Interestingly, "Podge" Smith served later as "finish judge", running one of the four "official watches" at the very same Stanford-LAAC (Los Angeles Athletic Club) meet in which Stanford's Ben Eastman broke the world record with a 46.4 in the 440-yard dash on March 26, 1932.

Since I am home watching the kids, tonight, I thought I would take some time to walk our readers through Shayne's great-grandfather's track career at Stanford 

1928 Freshman Track

"Podge" Smith was a teammate of Hector M. "Hec" Dyer, who would go on to a tremendous career as a sprinter (please see his oral history at , which provides some great stories of Stanford Track at the time. In the "Little Big Meet" against Cal that year, "Podge" finished second in the low hurdles to his classmate and teammate Dyer (26-flat) and placed second in the high hurdles behind only California's Young (16.1). The "Babes" routed Cal's "Bear Cubs", winning 9 of 14 first places in the various events. Dyer was the high point man in the meet.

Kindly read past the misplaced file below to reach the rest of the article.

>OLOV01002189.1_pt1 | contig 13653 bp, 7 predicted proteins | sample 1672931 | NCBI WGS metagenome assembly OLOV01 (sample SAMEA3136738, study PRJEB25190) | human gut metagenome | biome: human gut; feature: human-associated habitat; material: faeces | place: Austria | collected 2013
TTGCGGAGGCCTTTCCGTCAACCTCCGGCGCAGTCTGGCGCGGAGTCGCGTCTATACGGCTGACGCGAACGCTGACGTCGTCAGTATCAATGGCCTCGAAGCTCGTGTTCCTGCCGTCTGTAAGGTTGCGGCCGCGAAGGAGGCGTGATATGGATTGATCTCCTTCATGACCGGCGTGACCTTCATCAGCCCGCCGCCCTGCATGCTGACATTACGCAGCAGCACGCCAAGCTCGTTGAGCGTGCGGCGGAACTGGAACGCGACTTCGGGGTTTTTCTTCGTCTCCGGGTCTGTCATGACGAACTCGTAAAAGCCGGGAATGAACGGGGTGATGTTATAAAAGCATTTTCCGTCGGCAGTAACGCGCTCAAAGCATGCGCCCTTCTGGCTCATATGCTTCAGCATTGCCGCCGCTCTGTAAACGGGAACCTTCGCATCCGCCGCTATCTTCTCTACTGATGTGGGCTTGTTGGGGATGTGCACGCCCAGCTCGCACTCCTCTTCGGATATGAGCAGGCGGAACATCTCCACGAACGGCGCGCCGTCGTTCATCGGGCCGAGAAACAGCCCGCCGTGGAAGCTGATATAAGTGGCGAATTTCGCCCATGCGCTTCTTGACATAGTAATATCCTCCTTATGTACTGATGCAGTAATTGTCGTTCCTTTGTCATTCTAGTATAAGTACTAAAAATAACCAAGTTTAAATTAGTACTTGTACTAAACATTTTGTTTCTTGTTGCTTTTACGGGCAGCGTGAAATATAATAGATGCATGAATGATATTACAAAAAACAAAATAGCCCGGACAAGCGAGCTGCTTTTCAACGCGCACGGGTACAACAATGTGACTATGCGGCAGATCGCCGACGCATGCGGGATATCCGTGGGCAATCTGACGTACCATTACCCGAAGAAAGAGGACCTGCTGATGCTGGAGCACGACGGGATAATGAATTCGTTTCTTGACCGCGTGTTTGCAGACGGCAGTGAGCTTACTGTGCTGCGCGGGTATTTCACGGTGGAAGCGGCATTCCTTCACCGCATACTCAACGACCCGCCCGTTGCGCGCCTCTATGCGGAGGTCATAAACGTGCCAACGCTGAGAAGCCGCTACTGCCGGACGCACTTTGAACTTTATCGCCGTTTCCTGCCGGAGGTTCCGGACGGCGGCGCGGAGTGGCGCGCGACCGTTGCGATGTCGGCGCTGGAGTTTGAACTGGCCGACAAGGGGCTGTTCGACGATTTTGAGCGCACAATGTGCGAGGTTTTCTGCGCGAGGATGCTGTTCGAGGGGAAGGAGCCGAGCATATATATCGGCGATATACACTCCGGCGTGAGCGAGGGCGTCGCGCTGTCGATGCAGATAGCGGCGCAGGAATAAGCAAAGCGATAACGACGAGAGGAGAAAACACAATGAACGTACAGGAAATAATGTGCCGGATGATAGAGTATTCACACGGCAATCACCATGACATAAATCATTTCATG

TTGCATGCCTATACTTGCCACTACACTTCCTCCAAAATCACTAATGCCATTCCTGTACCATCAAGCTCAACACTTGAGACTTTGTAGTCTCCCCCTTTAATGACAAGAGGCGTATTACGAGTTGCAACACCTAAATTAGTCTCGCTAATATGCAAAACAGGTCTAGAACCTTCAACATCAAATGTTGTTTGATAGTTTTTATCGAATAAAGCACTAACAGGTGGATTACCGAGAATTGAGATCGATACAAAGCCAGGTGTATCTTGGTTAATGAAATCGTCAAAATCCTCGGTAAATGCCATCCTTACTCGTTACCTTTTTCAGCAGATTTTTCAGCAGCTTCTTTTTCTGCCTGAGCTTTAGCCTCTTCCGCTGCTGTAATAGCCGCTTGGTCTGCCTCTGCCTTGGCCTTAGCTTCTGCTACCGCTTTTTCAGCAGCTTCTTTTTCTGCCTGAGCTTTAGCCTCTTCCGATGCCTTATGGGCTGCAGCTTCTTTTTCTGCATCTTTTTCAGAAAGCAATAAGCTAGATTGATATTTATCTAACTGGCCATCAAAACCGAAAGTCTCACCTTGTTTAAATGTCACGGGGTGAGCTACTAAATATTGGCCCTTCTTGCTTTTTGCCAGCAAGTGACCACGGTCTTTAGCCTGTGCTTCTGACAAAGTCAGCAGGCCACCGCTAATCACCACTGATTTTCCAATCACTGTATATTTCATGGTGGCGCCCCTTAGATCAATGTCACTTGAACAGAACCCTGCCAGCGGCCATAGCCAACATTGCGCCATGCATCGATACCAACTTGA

1929 Varsity

In the spring of 1929, when he was a sophomore, Smith finished third in the 220-yard low hurdles in the Stanford-USC meet behind Stanford's Edmonds and USC's captain Ernie Payne. Winning time was 25 flat. At the Big Meet vs. California, he finished third in the 120-yard high hurdles, finishing behind only his Stanford teammates Ross "Nick" Nichols (1929 varsity captain) and outstanding pole-vaulter Ward Edmonds – The winning time was 15.4. He also placed second to Edmonds in the 220-yard low hurdles – winning time was 25.2. AT the Pacific Association Championships, Smith was second in the 220-yard low hurdles to Edmonds (24.8) of Stanford and second place in the 120-yard high hurdles to Nichols of Stanford (15 flat). Stanford was the I.C.A.A.A.A. champion, the school's third straight such championship.

1930 Varsity